References: Assisted Suicide
by Althea Clark-Harris-Stowe State University Student
Healthcare Law and Ethics
July 18, 2010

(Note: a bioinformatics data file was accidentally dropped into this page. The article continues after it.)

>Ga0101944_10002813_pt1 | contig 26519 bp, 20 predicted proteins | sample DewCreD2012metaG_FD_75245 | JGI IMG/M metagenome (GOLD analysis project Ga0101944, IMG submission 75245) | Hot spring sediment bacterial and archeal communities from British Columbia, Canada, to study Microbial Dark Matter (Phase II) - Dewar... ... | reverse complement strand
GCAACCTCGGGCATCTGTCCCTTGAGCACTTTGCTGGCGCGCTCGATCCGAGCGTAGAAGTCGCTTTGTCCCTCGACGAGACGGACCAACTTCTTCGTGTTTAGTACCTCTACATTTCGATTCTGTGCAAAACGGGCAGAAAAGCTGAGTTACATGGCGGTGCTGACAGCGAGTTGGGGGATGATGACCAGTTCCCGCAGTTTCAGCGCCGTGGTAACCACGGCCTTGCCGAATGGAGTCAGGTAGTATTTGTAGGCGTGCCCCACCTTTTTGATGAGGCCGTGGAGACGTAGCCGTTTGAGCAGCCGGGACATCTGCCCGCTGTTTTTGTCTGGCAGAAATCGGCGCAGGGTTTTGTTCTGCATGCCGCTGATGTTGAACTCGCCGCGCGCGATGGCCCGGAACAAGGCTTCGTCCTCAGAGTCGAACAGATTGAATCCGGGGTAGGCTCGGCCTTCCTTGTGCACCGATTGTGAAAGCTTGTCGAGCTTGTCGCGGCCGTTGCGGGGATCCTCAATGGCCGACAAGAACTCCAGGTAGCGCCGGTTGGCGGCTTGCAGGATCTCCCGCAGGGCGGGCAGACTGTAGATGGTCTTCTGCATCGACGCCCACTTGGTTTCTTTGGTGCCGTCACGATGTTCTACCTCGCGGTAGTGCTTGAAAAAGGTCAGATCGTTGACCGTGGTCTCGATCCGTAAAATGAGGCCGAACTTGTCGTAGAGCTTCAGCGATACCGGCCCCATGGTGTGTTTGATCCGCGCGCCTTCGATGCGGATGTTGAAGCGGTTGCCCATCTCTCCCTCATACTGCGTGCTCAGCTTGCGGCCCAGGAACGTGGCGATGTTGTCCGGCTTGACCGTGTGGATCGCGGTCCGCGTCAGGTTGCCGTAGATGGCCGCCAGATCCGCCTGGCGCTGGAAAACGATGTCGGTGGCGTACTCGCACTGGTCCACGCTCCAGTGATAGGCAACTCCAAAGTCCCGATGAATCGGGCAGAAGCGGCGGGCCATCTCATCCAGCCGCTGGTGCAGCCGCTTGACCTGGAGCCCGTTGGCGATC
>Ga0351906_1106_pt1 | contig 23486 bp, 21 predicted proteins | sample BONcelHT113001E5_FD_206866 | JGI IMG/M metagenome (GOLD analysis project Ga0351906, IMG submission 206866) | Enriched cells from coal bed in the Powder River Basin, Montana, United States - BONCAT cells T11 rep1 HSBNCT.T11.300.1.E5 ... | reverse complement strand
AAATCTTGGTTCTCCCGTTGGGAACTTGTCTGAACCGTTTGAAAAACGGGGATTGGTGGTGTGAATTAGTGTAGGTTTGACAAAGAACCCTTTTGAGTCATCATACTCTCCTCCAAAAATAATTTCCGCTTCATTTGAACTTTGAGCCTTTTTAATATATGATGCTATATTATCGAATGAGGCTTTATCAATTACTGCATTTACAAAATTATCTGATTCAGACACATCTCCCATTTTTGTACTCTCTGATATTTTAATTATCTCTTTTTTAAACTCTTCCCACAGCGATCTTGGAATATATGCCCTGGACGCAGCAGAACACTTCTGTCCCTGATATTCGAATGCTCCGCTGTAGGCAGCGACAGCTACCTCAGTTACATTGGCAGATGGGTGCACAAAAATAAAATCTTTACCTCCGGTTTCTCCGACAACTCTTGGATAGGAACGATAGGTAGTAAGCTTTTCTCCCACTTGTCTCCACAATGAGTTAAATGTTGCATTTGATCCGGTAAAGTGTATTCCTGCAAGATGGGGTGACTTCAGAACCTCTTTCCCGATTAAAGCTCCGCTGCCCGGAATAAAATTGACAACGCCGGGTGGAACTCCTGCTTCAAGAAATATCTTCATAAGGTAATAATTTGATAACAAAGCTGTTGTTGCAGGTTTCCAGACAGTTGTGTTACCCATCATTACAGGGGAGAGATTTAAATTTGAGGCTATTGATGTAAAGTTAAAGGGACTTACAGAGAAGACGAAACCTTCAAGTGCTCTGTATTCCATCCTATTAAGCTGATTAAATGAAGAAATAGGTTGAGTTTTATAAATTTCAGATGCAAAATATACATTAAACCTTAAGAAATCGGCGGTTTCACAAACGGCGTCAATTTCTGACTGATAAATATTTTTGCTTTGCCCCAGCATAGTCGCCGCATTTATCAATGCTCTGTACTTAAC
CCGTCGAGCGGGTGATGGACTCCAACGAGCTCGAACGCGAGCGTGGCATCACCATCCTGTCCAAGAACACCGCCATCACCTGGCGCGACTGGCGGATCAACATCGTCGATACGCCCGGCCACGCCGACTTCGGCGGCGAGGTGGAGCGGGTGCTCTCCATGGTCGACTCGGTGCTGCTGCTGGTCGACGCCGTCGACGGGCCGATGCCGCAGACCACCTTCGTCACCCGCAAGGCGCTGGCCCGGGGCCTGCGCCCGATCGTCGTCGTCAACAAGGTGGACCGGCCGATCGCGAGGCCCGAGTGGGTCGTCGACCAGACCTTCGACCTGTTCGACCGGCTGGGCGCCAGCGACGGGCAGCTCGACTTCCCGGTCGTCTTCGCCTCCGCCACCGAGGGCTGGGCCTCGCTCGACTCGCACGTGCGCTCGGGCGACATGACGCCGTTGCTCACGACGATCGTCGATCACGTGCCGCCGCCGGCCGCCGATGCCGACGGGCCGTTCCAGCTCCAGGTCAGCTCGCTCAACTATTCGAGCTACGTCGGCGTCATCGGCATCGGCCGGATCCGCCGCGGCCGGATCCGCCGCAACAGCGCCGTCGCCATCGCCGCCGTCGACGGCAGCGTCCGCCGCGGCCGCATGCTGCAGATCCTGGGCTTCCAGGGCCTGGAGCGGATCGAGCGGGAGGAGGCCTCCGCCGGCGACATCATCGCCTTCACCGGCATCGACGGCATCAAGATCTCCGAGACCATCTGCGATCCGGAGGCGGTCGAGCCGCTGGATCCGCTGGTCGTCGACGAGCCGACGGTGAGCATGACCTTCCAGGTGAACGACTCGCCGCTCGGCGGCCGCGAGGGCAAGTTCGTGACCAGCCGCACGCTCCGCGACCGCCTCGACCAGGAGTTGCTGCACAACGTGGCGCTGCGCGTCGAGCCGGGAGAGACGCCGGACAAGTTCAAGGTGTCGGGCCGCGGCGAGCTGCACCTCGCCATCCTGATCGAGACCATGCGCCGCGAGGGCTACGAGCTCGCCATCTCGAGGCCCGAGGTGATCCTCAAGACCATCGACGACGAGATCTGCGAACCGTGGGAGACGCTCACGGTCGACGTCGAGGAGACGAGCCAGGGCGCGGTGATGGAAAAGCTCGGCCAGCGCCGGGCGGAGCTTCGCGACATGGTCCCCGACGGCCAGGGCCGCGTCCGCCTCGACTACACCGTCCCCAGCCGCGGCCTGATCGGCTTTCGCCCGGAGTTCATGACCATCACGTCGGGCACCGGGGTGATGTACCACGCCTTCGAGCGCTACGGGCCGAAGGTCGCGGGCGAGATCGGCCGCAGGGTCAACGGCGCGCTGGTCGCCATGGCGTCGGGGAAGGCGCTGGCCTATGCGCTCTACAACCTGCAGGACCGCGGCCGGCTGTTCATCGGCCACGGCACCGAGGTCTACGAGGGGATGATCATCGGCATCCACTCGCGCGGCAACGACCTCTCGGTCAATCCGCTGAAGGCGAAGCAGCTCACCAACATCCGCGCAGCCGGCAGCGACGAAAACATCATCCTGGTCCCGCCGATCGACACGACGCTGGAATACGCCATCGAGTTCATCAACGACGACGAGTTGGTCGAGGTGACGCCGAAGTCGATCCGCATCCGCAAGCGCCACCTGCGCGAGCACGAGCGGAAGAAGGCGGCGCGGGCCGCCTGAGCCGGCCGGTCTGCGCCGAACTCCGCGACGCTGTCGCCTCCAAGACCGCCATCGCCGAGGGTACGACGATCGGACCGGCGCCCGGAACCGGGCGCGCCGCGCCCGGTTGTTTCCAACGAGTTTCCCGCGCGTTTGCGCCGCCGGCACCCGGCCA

This paper will attempt to illustrate assisted and physician suicide and the effects it brings on the patient, physicians, and providers and last the family members. I will conclude my paper with the laws related to assisted and physician suicide and my opinion on both assisted and physician assisted suicide. Kate Cheney, 85, had terminal cancer and told her doctor she wanted assisted suicide. However, he was concerned that she didn't meet the required criteria for mental competence because of dementia. So he declined to write the requested prescription and instead referred her to a psychiatrist as required by law. She was accompanied to the psychiatric consultation by her daughter. The psychiatrist found that Kate had a loss of short-term memory. It also appeared that her daughter had more interest in Cheney's assisted suicide than did the patient herself. The psychiatrist wrote in his report that while the assisted suicide seemed consistent with Kate's values, 'she does not seem to be explicitly pushing for this." He also determined that Kate did not have the "very high capacity required to weigh options about assisted suicide," and he declined to authorize the lethal prescription. Kate seemed to accept the psychiatrist's verdict, but her daughter did not. Her daughter viewed the guidelines protecting her mother's life as obstacles, and in a press interview called the guidelines a "roadblock" to Kate's right to die and demanded that Kate's HMO, Kaiser Permanente, provide a second opinion. This was provided by a clinical psychologist (rather than an MD-psychiatrist) who also found Kate had memory problems. The psychologist also worried about familial pressure, writing that Kate's decision to die "may be influenced by her family's wishes." Still, despite these reservations, the psychologist determined that Kate...
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